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Old 07-09-2007, 11:51 AM
 
Location: California
157 posts, read 657,992 times
Reputation: 75

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Quick! Houses in SoCal aren’t selling as fast as they used to!

For a Used House Salesperson Realtor, that’s bad news because aging inventory looks bad, and your livelihood depends on commissions

What to do? Remove the "Days on Market" from the MLS listing:

SoCalMLS Removing DOM (http://www.socalmls.com/DispArticle.cfm?ARTICLE_ID=19628 - broken link)

So now you as the buyer cannot look at the MLS listing and use that information to determine whether you can negotiate the price based on DOM...
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Old 07-09-2007, 04:35 PM
 
376 posts, read 1,447,434 times
Reputation: 163
The days on the market are still available if requested and are on the agent form. Just ask away.
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Old 07-09-2007, 05:59 PM
 
Location: California
157 posts, read 657,992 times
Reputation: 75
But why remove it and hide facts from potential buyers? That is just wrong.
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Old 07-09-2007, 06:51 PM
 
11,715 posts, read 38,788,847 times
Reputation: 7574
Quote:
Originally Posted by rockx View Post
But why remove it and hide facts from potential buyers? That is just wrong.
What difference does it REALLY make? You either want the house or you don't. Make an offer if you want it. And if you're really that interested, ask.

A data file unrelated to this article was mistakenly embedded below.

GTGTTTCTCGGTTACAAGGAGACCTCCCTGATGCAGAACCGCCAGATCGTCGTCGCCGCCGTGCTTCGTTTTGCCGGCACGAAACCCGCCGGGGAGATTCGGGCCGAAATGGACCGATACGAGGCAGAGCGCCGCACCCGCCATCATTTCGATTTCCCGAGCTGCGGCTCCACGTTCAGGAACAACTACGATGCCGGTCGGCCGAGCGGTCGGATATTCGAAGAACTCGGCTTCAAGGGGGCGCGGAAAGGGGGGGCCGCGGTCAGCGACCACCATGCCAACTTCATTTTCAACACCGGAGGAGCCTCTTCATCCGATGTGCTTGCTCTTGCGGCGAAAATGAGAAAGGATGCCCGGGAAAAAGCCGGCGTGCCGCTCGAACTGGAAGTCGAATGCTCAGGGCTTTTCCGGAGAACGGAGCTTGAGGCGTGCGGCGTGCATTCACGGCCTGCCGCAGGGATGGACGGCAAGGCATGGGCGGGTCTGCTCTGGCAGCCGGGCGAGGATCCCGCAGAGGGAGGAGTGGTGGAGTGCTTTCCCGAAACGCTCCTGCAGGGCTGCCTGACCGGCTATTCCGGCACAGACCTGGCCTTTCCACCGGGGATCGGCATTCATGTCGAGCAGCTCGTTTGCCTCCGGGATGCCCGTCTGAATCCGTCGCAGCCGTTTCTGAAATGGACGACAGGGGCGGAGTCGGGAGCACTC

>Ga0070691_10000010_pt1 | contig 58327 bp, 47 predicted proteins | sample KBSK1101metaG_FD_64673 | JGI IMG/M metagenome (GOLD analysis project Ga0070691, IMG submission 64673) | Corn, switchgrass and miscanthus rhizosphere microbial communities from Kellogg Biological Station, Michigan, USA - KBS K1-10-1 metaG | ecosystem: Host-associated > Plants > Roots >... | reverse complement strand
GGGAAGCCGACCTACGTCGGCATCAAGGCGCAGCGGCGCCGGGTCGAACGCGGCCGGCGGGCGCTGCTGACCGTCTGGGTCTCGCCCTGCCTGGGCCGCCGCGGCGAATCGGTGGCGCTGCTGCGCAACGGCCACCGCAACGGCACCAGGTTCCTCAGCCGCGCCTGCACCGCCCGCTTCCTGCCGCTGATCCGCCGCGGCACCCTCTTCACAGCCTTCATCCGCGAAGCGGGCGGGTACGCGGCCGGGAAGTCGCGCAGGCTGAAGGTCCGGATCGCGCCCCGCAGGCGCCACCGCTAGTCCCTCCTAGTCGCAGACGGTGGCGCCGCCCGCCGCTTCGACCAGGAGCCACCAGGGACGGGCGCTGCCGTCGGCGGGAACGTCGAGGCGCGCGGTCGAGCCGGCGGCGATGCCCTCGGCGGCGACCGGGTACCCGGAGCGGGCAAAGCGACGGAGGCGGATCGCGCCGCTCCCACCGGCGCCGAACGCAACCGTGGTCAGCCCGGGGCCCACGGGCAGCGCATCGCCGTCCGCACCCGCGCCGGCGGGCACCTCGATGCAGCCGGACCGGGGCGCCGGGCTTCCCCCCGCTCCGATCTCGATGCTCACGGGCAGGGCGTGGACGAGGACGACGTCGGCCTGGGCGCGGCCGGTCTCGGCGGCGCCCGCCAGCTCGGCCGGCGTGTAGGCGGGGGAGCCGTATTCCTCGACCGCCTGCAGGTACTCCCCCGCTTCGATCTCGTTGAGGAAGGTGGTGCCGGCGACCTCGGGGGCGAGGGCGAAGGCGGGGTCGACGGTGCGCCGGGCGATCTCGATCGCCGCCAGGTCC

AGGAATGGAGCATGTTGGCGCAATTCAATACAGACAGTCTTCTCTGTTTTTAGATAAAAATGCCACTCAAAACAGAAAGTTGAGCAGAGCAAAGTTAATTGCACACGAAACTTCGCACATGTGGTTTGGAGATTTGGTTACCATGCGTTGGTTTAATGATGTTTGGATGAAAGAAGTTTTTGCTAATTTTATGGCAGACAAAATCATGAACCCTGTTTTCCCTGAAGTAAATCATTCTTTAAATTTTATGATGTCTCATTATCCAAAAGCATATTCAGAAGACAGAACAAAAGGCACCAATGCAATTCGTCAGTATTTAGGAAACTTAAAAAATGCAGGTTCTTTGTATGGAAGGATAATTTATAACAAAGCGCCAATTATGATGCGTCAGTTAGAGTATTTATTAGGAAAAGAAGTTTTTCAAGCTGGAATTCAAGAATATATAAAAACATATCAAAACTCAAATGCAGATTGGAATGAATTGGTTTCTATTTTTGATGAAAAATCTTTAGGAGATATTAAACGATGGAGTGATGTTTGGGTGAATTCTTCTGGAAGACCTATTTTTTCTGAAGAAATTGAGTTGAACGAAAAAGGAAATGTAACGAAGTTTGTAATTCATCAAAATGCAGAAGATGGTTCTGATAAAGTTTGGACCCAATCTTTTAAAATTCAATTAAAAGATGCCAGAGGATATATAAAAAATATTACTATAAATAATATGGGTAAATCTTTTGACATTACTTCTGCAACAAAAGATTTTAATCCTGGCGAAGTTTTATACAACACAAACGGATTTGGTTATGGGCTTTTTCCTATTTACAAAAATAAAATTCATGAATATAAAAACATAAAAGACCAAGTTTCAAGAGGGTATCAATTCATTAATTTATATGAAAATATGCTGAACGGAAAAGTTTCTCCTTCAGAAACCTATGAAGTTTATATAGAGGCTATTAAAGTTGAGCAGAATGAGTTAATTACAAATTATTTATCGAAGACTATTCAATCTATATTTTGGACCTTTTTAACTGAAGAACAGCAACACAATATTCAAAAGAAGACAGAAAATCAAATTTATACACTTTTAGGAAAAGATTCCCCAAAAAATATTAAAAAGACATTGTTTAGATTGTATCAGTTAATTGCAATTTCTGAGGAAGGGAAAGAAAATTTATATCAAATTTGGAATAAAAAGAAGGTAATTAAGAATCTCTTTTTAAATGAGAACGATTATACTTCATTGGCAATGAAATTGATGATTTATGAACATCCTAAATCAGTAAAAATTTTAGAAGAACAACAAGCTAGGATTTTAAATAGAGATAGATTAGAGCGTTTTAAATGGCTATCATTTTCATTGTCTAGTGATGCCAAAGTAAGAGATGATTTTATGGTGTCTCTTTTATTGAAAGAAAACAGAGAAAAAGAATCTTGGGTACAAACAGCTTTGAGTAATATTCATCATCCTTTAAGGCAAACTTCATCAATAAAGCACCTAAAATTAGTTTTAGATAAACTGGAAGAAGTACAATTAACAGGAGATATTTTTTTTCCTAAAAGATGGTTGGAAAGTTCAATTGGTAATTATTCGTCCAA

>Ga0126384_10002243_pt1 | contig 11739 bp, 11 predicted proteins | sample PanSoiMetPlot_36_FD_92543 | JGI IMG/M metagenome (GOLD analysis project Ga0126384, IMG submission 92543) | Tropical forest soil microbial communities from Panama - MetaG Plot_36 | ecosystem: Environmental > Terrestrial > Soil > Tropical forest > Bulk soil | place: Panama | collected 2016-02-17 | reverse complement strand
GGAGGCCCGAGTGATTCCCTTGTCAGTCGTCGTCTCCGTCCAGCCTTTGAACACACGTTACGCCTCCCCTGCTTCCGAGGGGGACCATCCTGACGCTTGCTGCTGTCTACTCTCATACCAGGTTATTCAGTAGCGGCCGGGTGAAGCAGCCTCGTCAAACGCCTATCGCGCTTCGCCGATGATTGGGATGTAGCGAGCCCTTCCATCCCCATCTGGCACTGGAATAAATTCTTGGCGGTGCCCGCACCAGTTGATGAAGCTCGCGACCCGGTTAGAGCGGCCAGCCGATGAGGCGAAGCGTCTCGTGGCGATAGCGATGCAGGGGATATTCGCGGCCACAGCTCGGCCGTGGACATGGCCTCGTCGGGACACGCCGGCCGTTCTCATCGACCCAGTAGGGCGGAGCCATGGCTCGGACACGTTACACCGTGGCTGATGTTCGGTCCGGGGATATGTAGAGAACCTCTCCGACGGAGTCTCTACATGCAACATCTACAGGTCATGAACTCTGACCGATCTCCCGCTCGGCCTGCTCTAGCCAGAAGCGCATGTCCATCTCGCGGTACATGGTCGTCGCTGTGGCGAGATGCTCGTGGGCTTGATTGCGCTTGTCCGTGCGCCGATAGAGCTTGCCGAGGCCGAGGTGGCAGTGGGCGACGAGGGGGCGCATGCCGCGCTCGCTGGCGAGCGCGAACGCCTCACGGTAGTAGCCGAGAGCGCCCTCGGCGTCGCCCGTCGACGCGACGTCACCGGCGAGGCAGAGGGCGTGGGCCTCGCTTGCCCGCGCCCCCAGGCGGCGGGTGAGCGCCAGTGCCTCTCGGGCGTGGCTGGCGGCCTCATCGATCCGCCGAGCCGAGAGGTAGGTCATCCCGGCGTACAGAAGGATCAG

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Old 07-09-2007, 07:27 PM
 
Location: California
157 posts, read 657,992 times
Reputation: 75
Quote:
Originally Posted by EscapeCalifornia View Post
What difference does it REALLY make? You either want the house or you don't. Make an offer if you want it. And if you're really that interested, ask.
Have you ever bought a home before? If something sits on the market for 6 months you know they were trying to high-ball and now they are more likely to sell.
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Old 07-09-2007, 07:59 PM
 
376 posts, read 1,447,434 times
Reputation: 163
Why can't you ask for the information and I am sure if you are working w/ a good Realtor they will take the DOM into consideration when placing an offer.
It sounds like you haven't bought a house before so if you need any assistance just ask.
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Old 07-09-2007, 08:05 PM
 
816 posts, read 3,641,395 times
Reputation: 425
I've bought and sold several homes (just became a renter again, thank goodness), and while the DOM info is available if asked, it had become increasingly distorted by relistings and other techniques to make houses seem less stale. Prospective buyers need to ask when the house was originally listed, not when this or that particular listing was made.
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Old 07-09-2007, 08:30 PM
 
11,715 posts, read 38,788,847 times
Reputation: 7574
Quote:
Originally Posted by rockx View Post